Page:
"The waves were crashing, the sun was shining, and I look on the Internet, and my hometown's falling apart. It was just complete chaos," he said.
Superstorm Sandy had hit the boroughs of New York City where Geller had grown up, washing away boardwalks and homes and taking more than 100 lives.
Geller, 42, immediately brainstormed what he could do to help. While living in Chicago when the 9/11 terrorist attacks occurred, he had promised himself he would never again sit back and not do something when disaster struck his hometown.
Within hours, he came up with "Fill the Truck."
"I thought, 'I would like to just drive a truck full of stuff into New York City, into the Bronx, into Queens, wherever the trouble is," he said.
Saturday and Sunday from 7 a.m. to 10 p.m., Geller will be accepting donations in a 26-foot rented Penske truck that will be parked across from the Joslyn Community Center at 1601 N. Valley Drive in Manhattan Beach. On Monday, he will embark on his cross-country journey to take the truck full of supplies to New York.
Geller, a bartender at Fonz's restaurant downtown, said although he's had a few setbacks since he came up with the idea, he has been overwhelmed by the support he's received from the Manhattan Beach community - the police lieutenant who found the spot for him to park the truck, the old friends he bumps into who have handed over $1,000 checks on the spot.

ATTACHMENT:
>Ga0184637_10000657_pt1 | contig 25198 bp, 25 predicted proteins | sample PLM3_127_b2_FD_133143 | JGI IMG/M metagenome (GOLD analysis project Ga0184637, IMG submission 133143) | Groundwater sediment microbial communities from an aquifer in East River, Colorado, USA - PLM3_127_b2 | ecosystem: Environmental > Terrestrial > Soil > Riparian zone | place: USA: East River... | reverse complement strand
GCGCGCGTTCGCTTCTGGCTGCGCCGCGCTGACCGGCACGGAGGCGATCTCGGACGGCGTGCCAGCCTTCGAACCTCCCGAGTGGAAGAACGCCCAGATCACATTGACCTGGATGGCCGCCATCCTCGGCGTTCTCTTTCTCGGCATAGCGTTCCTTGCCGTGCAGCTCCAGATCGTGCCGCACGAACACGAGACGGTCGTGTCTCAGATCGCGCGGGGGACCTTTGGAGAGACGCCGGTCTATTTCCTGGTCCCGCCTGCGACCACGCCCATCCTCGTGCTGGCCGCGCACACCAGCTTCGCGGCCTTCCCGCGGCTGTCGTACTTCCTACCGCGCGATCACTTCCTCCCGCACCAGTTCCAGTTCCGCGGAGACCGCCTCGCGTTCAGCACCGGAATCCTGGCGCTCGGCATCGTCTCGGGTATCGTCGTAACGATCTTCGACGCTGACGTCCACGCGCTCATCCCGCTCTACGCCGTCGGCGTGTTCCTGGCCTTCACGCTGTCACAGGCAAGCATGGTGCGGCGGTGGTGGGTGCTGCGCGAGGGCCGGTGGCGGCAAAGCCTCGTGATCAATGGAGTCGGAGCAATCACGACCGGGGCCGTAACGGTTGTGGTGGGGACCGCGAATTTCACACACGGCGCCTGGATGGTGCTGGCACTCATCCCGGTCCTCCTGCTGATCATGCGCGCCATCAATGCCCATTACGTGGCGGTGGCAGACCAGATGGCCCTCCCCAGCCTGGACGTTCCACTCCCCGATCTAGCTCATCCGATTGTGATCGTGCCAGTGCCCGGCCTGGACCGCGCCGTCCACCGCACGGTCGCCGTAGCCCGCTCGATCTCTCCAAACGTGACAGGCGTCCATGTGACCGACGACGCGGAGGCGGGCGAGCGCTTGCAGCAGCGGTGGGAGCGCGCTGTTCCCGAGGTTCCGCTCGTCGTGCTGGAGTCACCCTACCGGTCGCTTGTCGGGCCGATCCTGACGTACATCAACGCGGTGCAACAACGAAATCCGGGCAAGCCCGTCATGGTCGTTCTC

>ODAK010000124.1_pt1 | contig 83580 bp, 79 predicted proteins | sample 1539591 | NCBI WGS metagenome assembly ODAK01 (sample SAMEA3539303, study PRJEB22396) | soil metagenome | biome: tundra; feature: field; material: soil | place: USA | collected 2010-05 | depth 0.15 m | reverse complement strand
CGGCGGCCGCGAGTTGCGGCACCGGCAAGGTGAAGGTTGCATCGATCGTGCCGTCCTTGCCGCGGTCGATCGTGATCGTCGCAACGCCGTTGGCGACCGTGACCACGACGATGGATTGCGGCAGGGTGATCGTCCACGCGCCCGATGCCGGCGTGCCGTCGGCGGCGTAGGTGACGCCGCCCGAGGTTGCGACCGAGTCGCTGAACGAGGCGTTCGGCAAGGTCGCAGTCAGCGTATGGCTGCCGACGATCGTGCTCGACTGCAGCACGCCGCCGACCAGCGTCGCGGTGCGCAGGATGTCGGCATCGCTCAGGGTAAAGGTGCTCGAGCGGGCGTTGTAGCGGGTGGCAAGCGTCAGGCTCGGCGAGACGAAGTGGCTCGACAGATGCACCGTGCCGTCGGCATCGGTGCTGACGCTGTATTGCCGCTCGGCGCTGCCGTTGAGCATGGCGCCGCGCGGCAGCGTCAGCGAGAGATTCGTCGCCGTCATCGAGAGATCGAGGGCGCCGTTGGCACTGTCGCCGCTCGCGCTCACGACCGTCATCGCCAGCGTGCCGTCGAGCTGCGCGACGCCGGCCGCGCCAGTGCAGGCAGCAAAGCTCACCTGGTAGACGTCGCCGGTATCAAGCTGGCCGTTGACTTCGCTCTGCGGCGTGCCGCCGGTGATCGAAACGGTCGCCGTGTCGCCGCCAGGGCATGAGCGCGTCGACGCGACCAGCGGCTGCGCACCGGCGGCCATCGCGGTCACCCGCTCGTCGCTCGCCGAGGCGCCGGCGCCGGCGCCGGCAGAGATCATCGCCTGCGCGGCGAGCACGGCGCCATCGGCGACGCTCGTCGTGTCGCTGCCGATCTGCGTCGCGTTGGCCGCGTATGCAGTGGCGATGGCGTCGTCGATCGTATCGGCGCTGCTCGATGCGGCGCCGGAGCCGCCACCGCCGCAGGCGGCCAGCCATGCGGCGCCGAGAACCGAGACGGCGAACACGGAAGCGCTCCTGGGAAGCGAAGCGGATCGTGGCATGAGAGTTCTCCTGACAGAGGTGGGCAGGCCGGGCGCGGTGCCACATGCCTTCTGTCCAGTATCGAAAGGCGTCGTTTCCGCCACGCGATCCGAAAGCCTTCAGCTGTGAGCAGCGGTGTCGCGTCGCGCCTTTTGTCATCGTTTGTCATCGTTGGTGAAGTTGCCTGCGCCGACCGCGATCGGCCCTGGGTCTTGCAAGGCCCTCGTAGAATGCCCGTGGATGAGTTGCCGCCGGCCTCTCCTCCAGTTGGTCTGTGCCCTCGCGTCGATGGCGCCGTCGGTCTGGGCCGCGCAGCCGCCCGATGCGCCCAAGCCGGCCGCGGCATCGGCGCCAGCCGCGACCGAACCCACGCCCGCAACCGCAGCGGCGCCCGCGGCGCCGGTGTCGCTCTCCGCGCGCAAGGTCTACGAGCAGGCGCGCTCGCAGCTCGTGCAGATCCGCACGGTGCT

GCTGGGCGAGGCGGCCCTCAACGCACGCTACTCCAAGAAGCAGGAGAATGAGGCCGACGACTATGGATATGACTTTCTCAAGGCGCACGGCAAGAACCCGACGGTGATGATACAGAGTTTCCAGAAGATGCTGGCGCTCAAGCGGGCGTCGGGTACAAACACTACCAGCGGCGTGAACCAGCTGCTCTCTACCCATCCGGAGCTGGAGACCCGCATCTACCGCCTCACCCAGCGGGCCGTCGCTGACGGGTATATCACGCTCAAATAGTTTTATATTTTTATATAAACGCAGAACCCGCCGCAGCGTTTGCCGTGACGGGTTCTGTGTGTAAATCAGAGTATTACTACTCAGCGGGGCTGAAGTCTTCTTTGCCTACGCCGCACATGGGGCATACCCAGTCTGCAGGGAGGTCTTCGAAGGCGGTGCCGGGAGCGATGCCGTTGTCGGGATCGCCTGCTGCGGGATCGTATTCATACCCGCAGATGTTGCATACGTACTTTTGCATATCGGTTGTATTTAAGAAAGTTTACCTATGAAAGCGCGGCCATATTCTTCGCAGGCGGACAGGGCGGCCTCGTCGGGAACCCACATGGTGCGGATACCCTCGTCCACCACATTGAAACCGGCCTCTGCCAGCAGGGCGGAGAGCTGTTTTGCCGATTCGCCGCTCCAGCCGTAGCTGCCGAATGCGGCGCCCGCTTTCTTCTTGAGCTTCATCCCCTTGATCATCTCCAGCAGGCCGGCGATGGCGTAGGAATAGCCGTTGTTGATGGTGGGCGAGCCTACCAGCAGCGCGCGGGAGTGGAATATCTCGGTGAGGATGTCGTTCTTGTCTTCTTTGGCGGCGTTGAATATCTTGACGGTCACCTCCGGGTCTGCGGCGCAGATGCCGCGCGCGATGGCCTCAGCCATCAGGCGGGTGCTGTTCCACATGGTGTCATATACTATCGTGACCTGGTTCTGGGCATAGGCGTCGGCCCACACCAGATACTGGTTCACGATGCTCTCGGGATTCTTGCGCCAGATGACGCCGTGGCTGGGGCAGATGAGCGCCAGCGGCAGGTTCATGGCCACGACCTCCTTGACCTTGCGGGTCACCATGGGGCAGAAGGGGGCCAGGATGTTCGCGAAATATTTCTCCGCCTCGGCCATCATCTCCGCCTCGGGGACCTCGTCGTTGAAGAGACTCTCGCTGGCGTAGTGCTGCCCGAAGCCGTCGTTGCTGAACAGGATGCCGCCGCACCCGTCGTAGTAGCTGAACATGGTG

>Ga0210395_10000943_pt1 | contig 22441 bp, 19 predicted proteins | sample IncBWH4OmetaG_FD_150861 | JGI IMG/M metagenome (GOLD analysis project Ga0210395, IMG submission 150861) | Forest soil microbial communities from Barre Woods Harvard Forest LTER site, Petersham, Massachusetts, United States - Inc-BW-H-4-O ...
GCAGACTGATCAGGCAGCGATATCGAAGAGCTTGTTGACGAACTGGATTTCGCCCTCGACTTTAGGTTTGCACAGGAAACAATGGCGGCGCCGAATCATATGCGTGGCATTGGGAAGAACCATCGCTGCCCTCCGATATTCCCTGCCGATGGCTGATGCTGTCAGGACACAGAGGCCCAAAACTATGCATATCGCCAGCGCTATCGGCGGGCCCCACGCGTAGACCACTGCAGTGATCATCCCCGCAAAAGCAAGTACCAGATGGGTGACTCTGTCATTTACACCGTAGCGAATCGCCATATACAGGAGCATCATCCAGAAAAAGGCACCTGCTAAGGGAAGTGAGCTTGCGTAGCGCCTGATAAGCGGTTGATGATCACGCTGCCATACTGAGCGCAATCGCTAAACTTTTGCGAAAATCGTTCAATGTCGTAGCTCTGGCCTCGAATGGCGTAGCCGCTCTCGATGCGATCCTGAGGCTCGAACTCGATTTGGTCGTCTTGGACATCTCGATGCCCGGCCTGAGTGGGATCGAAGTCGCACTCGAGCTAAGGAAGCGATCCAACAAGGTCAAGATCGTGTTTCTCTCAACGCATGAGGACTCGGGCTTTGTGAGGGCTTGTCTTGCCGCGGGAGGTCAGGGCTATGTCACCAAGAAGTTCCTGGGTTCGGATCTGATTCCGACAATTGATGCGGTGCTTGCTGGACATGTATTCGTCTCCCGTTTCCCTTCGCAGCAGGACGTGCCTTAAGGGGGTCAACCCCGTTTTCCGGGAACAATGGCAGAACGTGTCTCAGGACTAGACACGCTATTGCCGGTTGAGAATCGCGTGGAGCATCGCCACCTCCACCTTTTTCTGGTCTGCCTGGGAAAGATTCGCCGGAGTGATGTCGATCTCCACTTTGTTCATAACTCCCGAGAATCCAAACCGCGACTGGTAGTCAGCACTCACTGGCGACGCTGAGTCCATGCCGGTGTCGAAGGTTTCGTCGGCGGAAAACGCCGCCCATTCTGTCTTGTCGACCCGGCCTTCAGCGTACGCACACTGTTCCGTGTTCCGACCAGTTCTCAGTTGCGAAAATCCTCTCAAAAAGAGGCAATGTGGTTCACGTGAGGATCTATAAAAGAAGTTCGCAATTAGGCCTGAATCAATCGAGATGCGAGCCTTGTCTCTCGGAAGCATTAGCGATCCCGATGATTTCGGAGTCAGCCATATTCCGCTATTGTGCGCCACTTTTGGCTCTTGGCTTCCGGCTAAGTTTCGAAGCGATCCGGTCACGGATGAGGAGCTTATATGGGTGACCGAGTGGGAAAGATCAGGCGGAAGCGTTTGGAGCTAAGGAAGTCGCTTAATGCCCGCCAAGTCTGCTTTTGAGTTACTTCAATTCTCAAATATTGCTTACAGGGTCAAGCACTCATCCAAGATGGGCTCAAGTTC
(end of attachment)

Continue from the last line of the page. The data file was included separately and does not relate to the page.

He said many people living in Manhattan Beach are like him, from New York City or the suburbs.
"There's a crazy distant guilt that drives at your soul," he said.
Because Superstorm Sandy coverage is no longer front-page news, many don't realize there are triage tents still set up in Queens, or residents battling mold, bacteria and toxicity complications, Geller said.
Geller has started a Facebook page for the event where he updates the ever-changing needs of the Sandy victims. Currently, they do not need more clothes, he said, but do need blankets, batteries, cleaning supplies, shovels, boots, toiletries, buckets, baby food and more.
"I know it's just one truck, but I'm one guy who's trying to do (what I can)," he said.
Find out moreFor more information on the event and what supplies are currently needed, search `Fill The Truck!' on Facebook to find the event's page, call Geller at 310-847-9383 or email email@example.com.
Follow Carley Dryden on Twitter at http://twitter.com/carleydryden